"Quilas!" The smaller gorilla, Flavius squire, could not speak. He'd been injured in the throat in a horse accident, but he didn't need speech to do his job. Flavius liked the older gorilla and took care of him, even beating several other gorillas whom he'd caught calling Quilas "human".
"Come back…" Flavius stopped, his broad nostrils sniffing the air. Turning slowly he looked around then settled his eyes on the tree where the human was hidden. Holding out a hand, he felt his rifle thrust into it. A beautiful, semi-automatic weapon, Quilas worked on it diligently. Unlike the regular rifles issued to the military, this one was a bit longer, the bullets hand loaded. Flavius brought the weapon to his shoulder and squinted down the sights. This was when Quilas was most valuable. Blind in the left eye, Flavius was at his most valuable. His master could be blindsided here, possibly killed.
The human froze. He became part of the tree, holding still as a rock, not even breathing.
Flavius lowered the rifle. He thought he'd smelled something but… Handing the rifle back to Quilas he nodded at Callas and headed for their horses.
In the tree, the human remained motionless until the apes left the field. Someday, he thought. Someday they would pay.
While the human, who had been named Odysseus, helped his fellow humans, he did not live with them. He remained where he had been born, in a part of a destroyed city, which he knew had been ruled by his kind. He knew the true history of the apes, how they had been servants, but it had taken him long to discover the truth.
Entering his hideaway through a wrecked doorway that was part of a hill, he pulled branches back across it to hide it. Wilder humans than those who could not speak existed and in times of little food, were cannibals. He himself had eaten the flesh of other tribes, even ape flesh once. Survival was deep in his genes.
Descending a broken staircase of concrete, he went through another doorway. Light filtered weakly in here through cracks in the ceiling. One crack had let down debris that had killed his mother, crushing her skull and breaking her neck. He had been alone for ten summers now, surviving and reading, learning of his past. His mother had been one of the last humans able to speak, but he could not; at least not while she was alive. It was later that his ability to speak was awakened.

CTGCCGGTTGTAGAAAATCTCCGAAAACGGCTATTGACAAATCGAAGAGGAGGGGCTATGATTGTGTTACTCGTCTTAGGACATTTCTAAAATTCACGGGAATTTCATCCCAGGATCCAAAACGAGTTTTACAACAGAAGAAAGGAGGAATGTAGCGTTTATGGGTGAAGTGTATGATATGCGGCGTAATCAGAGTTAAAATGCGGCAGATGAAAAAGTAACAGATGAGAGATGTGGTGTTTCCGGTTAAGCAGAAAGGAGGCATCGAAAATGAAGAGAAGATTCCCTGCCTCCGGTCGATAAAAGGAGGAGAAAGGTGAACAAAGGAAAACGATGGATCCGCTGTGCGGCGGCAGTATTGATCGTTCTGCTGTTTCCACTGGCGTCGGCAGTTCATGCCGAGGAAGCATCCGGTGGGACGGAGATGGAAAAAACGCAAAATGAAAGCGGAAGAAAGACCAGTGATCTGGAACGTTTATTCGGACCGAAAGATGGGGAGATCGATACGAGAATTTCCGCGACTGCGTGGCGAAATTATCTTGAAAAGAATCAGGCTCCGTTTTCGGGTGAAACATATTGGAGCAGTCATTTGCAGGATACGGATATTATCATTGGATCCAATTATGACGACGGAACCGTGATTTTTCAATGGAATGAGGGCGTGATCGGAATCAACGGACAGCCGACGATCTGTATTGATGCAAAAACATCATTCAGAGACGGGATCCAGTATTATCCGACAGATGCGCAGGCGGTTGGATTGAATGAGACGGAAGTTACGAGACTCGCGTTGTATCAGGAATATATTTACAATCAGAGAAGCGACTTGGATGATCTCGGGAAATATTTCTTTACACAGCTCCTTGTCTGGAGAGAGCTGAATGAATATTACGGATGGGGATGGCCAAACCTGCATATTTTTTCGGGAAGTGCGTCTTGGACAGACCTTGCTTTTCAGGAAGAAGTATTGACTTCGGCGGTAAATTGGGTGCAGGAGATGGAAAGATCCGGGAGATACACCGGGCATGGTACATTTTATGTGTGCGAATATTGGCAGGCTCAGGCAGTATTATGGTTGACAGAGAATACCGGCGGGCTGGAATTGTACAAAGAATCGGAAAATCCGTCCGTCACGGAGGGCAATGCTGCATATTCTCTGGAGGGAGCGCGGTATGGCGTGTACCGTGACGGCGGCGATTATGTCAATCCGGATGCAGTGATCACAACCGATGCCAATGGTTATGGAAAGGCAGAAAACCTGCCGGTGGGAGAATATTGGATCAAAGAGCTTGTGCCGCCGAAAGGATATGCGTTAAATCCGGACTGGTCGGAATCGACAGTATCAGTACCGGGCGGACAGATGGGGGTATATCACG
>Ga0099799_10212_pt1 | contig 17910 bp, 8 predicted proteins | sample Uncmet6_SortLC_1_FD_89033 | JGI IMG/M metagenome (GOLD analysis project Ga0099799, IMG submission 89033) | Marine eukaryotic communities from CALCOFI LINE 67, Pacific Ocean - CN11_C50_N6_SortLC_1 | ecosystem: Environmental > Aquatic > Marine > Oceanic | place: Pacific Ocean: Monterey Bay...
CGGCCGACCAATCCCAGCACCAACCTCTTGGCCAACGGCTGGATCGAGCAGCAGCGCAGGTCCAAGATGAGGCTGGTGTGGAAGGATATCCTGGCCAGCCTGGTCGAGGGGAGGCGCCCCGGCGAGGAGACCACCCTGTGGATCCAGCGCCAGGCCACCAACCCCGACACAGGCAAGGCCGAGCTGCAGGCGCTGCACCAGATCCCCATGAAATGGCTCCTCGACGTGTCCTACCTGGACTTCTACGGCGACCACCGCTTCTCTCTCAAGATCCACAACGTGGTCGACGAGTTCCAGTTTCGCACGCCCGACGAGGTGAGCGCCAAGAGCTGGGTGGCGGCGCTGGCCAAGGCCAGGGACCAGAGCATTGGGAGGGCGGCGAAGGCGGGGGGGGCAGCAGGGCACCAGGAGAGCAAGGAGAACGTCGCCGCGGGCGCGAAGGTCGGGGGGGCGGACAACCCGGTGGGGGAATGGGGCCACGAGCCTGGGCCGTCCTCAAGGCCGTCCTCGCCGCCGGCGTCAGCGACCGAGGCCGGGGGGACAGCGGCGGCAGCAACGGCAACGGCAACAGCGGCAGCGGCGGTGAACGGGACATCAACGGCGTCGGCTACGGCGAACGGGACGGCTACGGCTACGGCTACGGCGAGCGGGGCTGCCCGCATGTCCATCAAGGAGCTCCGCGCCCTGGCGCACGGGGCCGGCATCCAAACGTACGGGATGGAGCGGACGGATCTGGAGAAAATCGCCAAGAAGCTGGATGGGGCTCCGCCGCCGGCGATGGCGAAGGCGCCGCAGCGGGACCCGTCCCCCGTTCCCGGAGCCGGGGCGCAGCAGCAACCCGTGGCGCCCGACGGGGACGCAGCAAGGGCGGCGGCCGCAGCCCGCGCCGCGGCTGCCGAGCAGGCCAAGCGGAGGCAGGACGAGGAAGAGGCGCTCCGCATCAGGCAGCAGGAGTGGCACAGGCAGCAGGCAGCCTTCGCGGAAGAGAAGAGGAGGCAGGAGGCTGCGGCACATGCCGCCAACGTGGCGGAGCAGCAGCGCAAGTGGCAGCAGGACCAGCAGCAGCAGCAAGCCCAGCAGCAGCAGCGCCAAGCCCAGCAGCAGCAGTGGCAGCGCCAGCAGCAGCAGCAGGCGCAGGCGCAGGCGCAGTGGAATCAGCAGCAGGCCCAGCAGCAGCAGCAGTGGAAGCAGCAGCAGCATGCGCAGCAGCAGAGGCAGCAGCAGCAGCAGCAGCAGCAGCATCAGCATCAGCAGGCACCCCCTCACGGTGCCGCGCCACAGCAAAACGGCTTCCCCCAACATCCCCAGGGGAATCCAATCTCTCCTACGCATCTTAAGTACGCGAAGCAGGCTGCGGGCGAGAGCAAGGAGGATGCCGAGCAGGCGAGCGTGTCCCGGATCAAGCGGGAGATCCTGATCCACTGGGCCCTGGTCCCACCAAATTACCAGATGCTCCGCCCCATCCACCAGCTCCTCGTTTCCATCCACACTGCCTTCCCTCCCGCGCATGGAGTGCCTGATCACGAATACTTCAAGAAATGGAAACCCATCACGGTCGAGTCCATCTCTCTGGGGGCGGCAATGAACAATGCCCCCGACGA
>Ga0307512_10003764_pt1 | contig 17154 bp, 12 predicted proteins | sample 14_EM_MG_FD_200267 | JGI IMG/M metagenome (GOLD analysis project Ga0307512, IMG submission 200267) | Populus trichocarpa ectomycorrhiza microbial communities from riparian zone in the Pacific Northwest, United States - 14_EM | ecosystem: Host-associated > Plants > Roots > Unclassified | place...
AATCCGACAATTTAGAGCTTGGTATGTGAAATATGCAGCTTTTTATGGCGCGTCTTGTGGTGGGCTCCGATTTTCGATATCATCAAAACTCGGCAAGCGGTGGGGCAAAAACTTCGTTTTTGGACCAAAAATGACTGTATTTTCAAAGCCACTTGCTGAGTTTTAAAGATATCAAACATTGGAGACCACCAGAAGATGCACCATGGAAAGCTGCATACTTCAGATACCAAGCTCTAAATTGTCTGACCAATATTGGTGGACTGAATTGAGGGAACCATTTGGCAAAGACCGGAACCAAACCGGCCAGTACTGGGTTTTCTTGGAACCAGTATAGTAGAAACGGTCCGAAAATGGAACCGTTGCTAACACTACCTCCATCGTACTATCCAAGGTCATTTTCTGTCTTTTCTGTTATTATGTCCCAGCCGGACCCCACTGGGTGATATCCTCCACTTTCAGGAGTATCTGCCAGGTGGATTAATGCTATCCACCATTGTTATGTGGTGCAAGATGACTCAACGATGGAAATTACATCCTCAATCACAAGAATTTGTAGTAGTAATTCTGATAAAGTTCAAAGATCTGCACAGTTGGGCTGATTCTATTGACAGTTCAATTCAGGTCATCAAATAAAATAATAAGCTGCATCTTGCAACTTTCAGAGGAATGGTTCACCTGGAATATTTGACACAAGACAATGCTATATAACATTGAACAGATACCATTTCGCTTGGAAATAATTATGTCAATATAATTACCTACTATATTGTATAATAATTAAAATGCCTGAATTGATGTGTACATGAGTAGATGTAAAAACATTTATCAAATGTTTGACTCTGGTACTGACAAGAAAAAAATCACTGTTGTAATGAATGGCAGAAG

In one corner of his room was a rifle, taken from gorillas who had camped at night. He had a bandoleer of ammunition as well. For years he had searched for others like himself, but found only one. He'd traveled through a tunnel, deep under the Forbidden City when he'd found another human, a female, only she wasn't really human.
There had been a slight tremor of the earth and debris had come tumbling down. He'd hidden under a platform set along parallel tracks of metal as bits of rock rained down, one hitting his shoulder and bruising him. What had happened to the woman was worst. She had been pinned from the waist down, her legs crushed. It would be only a matter of time before she died.
He would never have found her if he hadn't heard her utter, "I reveal my inmost self unto my god."
Her voice, even wracked with pain, had been pleasant. He'd crept up then froze. He then 'heard' her voice in his head.
[I may be trapped but I am not helpless.]
He slid forward letting her into his mind, not that he could have stopped her. She was a powerful telepath and could read his thoughts easily.
[A human who can still reason? I didn't think there were any left outside the people.]
He knelt near her, amazed that she had two faces. One with a light green headband and a ponytail of brown hair lay on the floor. The other, pink and blue and white looked up at him, no fear in her dark hazel eyes. He pushed at his own face, but it wouldn't come off.
[Don't try that. You're not like me.]
He moved his mouth and made sounds, but he couldn't talk. His mother had been unable to teach him, since even though she could talk, she had been killed just as he was starting to learn. With no one to speak to, he had never learned. He would never know how long his family had lived in the shelter, but it had to have been years.